Contest Behavior

This page is about all things win/lose, punishments/rewards, and competitive behavior in general. Here are a few examples:

  • Many computer or video games. Points, pellets, bonus rounds, extra lives (If you know of noncompetitive ones please tell me about them).
  • War. Pick any one.
  • Incentive programs, award charts, summer reading games, box top collections at schools, scratch and win cards at fast food restaurants, frequent flyer miles.
  • Grades at school. Degrees, diplomas, certificates. Resumes.
  • Organized sports, tournaments, trophies, competitions, meets.
  • The legal system. Fines, tickets, prison.
  • More- chime in…

I am even more curious other more subtle and hidden behaviors that result from or are related to competitive, dualistic thinking in my culture and experience.  Here are some of those examples:

  • Order over chaos. So that things can easily be compared they need to be sliced and formed into smaller similar bits. It is easier to tell if you are succeeding or not if there is a scale or set of rules to follow. School and work schedules and behavior rules. The need to generalize, categorize, group and label.
  • The desire to “accomplish” something by finishing it. A book, a product, a conversation. The desire to read to the end of the book/article (even if it isn’t interesting, your bus is waiting, your child is shoving another in your hand to replace it). A sense of satisfaction from completing something (ie. emptying a box of kleenex, drinking the last of the juice and tossing that bottle in the bin) even if the act depletes needed supplies or is detrimental to the environment. Wanting to wrap up a “conversation” (more like information missile) and move on rather than linger in that uncomfortable moment of not knowing whether the other guy has understood you.
  • The desire for a physical reward. Presents on birthdays and holidays. Feeling like you need to buy something if you go to the store. Going to an event just because the first 100 people get a free “___”.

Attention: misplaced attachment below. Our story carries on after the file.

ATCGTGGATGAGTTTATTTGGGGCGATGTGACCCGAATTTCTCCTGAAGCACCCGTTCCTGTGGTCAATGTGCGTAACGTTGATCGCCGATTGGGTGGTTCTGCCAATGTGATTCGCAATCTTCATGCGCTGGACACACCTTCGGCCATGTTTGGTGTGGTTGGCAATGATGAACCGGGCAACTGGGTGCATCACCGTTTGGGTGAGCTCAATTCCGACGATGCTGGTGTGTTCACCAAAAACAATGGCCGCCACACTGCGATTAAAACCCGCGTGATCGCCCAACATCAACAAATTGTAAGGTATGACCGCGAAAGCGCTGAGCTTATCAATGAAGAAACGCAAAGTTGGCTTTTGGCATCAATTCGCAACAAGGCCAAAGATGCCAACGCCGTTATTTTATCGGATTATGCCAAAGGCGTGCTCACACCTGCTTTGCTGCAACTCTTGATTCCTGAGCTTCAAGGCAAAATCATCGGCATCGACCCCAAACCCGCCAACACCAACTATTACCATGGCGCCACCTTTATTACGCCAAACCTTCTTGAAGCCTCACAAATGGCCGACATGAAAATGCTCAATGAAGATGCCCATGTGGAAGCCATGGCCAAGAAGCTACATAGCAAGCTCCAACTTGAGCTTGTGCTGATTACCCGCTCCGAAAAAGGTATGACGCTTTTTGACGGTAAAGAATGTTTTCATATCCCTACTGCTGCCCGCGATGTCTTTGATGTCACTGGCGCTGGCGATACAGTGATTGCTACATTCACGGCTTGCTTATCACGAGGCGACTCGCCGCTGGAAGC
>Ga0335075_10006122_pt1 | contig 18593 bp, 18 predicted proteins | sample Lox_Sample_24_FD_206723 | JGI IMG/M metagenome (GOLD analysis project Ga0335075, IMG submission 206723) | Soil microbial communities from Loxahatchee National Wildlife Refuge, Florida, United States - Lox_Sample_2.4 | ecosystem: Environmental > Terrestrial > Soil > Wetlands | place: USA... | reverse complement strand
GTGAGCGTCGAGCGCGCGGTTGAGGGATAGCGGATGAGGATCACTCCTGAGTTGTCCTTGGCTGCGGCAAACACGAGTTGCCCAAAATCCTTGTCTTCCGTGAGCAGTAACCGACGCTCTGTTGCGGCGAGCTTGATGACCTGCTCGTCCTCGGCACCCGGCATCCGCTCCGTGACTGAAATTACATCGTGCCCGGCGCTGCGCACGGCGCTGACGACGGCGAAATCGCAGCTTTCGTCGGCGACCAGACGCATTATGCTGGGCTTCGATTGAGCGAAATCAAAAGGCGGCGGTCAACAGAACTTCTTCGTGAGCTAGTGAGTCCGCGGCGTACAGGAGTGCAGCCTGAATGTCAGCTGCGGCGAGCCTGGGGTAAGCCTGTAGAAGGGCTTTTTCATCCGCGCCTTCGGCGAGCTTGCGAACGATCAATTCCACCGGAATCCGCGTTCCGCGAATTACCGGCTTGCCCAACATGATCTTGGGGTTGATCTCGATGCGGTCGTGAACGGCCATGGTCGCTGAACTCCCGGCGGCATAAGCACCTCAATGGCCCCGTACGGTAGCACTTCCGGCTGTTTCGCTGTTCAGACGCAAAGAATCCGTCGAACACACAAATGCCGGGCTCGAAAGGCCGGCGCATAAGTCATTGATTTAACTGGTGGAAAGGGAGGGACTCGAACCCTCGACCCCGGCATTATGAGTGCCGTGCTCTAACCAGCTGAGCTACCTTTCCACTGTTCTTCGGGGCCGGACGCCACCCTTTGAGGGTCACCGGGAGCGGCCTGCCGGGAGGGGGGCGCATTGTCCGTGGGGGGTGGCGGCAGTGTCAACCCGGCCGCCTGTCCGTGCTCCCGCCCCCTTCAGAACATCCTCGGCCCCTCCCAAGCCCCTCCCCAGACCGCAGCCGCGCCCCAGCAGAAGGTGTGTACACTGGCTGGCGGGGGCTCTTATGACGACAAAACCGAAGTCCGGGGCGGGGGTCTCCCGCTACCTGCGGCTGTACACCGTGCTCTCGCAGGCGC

• Framing conversations or interactions in a win lose format. Lets see who is right. Interpreting comments as critiques. The habit some supervisors or parents have of telling telling you one nice thing before criticizing another behavior.
  • The desire to quantify and balance all exchanges. The bag was ripped, maybe they’ll charge me less. They helped us with the yardwork last week, so we should help them move their couch.
  • The mandatory link between the act of giving and the consideration of return or exchange value of the gift. I can’t just get a book for Susan when I’m giving her sister a pair of pajamas. If he drives me to work, I should probably take him next week.  When making “donations” getting a tax receipt, feeling good about helping to “fix” someone else’s problem.
  • Conversation manipulation. The need to have the last word. To be right and make sure the other knows it. Or to be wrong and apologize. The need to subdivide conversations into tidy “information packets” (aka. bullet points). The need for every conversation to have a “goal”. In this very example, the assumption that I might be creating this bulleted list to declare “10 Certain Behaviors Related to Contest Behavior” Additionally, the assumption that these behaviors are all “bad” all the time.
  • Requirement that all business must have an intention. Seeing the world as having problems to fix rather than being a mystery to be lived. Teaching a child rather than letting him learn. Starting a phone call with “I was just calling to say…”. When commenting that you like your job at the homeless shelter, hearing back, “Of course because you get to help so many people” The urge for adults to find a goal in children’s behavior or activity (How great that your daughter is in gymnastics, maybe she’ll be in the olympics someday!)
  • Self deprication.
  • And there are more…

I bring these up because, for me, they are great obstacles to connection with others. Does anyone have any recommended reading on this topic?

One Response to “Contest Behavior”

  1. Deborah Says:

    I am very aware of what I call my A-student behavior. This is when I figure out how a social/political system works and how to “succeed” within it. Particularly how to please and extract praise from the people perceived to wield power within that environment. It wasn’t till I was an adult that I began to recognize how my ability to succeed within new systems diverted me from ever hearing my own voice, naming my own interests, pursuing my own desires. I still have a very hard time locating my personal motivation, and an even harder time pursuing it when it puts me on a path leading away from where the praise is.

    But I now try to make space for my own intentions and desires to take shape, and I practice being reason enough for myself.


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